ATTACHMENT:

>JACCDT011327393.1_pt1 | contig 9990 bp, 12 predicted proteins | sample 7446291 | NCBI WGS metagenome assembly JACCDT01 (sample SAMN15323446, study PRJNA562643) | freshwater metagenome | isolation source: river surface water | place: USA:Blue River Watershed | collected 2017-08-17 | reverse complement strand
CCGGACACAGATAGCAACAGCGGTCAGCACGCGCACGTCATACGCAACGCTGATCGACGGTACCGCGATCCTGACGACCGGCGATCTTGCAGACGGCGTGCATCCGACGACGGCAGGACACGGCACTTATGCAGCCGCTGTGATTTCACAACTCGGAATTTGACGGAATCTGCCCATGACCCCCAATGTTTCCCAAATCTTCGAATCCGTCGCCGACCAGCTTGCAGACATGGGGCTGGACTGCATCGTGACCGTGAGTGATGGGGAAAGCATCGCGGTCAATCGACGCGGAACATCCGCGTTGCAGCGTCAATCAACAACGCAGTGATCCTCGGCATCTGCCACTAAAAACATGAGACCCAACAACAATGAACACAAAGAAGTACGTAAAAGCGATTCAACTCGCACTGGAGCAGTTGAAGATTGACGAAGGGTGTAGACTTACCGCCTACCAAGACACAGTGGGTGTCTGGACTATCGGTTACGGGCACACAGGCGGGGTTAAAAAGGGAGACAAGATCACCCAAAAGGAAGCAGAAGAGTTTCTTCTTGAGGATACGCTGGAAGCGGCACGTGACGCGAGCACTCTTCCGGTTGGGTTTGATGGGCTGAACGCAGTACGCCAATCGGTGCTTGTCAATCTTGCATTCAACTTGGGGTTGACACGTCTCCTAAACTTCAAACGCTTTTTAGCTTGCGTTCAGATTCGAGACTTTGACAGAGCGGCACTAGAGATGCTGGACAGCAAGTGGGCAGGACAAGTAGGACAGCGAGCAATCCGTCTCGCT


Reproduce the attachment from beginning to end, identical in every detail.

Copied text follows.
>JACCDT011327393.1_pt1 | contig 9990 bp, 12 predicted proteins | sample 7446291 | NCBI WGS metagenome assembly JACCDT01 (sample SAMN15323446, study PRJNA562643) | freshwater metagenome | isolation source: river surface water | place: USA:Blue River Watershed | collected 2017-08-17 | reverse complement strand
CCGGACACAGATAGCAACAGCGGTCAGCACGCGCACGTCATACGCAACGCTGATCGACGGTACCGCGATCCTGACGACCGGCGATCTTGCAGACGGCGTGCATCCGACGACGGCAGGACACGGCACTTATGCAGCCGCTGTGATTTCACAACTCGGAATTTGACGGAATCTGCCCATGACCCCCAATGTTTCCCAAATCTTCGAATCCGTCGCCGACCAGCTTGCAGACATGGGGCTGGACTGCATCGTGACCGTGAGTGATGGGGAAAGCATCGCGGTCAATCGACGCGGAACATCCGCGTTGCAGCGTCAATCAACAACGCAGTGATCCTCGGCATCTGCCACTAAAAACATGAGACCCAACAACAATGAACACAAAGAAGTACGTAAAAGCGATTCAACTCGCACTGGAGCAGTTGAAGATTGACGAAGGGTGTAGACTTACCGCCTACCAAGACACAGTGGGTGTCTGGACTATCGGTTACGGGCACACAGGCGGGGTTAAAAAGGGAGACAAGATCACCCAAAAGGAAGCAGAAGAGTTTCTTCTTGAGGATACGCTGGAAGCGGCACGTGACGCGAGCACTCTTCCGGTTGGGTTTGATGGGCTGAACGCAGTACGCCAATCGGTGCTTGTCAATCTTGCATTCAACTTGGGGTTGACACGTCTCCTAAACTTCAAACGCTTTTTAGCTTGCGTTCAGATTCGAGACTTTGACAGAGCGGCACTAGAGATGCTGGACAGCAAGTGGGCAGGACAAGTAGGACAGCGAGCAATCCGTCTCGCT